Claiming that “a mo makes a man” (in the words of HP Sauce’s attempt to cash in on this campaign) defines manhood in terms of biological determinism. That’s not a good look on men. It’s the favourite intellectual position of every conservative pundit who tells us that men can’t control their sexual urges because evolution needs them not to, and every internet troll who claims that women’s brains are more suited to cooking than philosophy because science. It’s the same set of assumptions that lie behind “boys will be boys” and “calm down, dear” and “what was she expecting, dressed like that?” The notion that men’s identity and behaviour comes straight from their physical equipment is not a historically positive one, and it continues to produce some really ugly things in our culture. Unintentionally strengthening it has got to be a bad idea.
If these objections sound like abstract quibbles, they have real effects. A brief trawl through Twitter produced a wealth of comments like the following:
looks like most girls in my school have been doing movember for years
Movember Log Day 9: saw a Ukrainian woman with a better moustache than mine
Girls, please don’t participate in Movember.
Just a heads up, No Shave November is not for women. Don’t be disgusting, ladies.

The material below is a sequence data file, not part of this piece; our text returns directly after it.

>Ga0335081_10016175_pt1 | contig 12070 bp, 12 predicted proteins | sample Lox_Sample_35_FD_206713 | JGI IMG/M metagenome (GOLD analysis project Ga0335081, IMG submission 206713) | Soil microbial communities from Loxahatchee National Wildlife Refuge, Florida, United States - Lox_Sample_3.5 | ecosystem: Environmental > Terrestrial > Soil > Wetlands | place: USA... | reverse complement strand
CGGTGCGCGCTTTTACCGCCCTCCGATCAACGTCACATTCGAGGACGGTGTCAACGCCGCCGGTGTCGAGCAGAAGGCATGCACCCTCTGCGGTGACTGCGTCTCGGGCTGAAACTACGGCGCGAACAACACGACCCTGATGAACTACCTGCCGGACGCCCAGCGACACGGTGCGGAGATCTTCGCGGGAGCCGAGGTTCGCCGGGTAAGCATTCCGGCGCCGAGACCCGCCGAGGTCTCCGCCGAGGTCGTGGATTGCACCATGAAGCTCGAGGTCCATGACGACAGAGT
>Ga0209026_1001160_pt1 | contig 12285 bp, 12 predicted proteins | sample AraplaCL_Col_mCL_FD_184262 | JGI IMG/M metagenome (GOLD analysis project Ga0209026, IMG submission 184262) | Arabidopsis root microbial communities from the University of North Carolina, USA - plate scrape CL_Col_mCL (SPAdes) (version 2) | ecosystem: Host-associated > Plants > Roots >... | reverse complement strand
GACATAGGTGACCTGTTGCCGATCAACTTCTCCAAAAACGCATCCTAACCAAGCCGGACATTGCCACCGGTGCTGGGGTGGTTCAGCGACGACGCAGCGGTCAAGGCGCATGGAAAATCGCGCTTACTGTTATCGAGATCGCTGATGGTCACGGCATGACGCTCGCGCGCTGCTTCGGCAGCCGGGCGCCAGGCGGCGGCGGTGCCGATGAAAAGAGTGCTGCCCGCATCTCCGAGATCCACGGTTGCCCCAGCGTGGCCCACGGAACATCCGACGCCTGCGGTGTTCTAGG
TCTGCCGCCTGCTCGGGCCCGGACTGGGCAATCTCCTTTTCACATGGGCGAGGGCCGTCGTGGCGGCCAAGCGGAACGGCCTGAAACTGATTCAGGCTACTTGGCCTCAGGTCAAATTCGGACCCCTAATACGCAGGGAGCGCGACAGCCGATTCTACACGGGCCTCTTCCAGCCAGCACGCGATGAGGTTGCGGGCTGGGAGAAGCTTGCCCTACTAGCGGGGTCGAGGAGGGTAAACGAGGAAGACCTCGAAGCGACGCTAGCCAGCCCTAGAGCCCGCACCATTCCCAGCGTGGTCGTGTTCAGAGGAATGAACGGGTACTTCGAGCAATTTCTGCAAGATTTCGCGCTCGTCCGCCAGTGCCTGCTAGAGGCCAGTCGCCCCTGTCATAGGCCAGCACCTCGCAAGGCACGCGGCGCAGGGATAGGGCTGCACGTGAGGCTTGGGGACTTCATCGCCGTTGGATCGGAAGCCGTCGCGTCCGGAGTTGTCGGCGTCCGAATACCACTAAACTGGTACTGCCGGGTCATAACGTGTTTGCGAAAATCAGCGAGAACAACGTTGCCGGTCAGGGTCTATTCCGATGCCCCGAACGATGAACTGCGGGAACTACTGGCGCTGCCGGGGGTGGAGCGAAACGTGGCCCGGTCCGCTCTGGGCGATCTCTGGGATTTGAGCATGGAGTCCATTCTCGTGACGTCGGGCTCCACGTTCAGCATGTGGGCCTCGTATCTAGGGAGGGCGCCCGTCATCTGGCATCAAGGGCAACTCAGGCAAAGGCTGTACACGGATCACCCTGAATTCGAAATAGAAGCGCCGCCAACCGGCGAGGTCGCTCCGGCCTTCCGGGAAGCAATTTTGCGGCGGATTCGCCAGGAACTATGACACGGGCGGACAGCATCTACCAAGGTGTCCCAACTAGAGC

No shave november = girls that will be lonely the whole month.
I know it’s no shave November but please ladies know this month is not made for you to take part of. #Gross
Ladies, if you’re participating in No–Shave November, we cannot be friends. I’m gonna ask nicely that you continue your routine maintenance
Whether this is because there’s a flaw in the original idea, or because our society contains such damaging notions of gender, something has gone wrong here. This campaign, intended as a project by men for men, has immediately been turned into a pretext for demanding that women submit themselves and their bodies to male approval. I’ve quoted the politer ones, incidentally – there are a whole host “threatening” women with being dumped or ostracised in various terms. And this isn’t a handful of people who’ve missed the point: all month we’ll be hearing “jokes” telling women to behave and keep out of men’s prerogative and shave themselves if they don’t want to be shamed and scorned. The rhetorical policing of women’s bodies demonstrates how flimsy and inaccurate a notion it is that “a mo makes a man”, and how aggressive people will be in defending it. Movember itself might be a good idea originally, but it taps into too many unpleasant currents in our society’s attitudes to gender.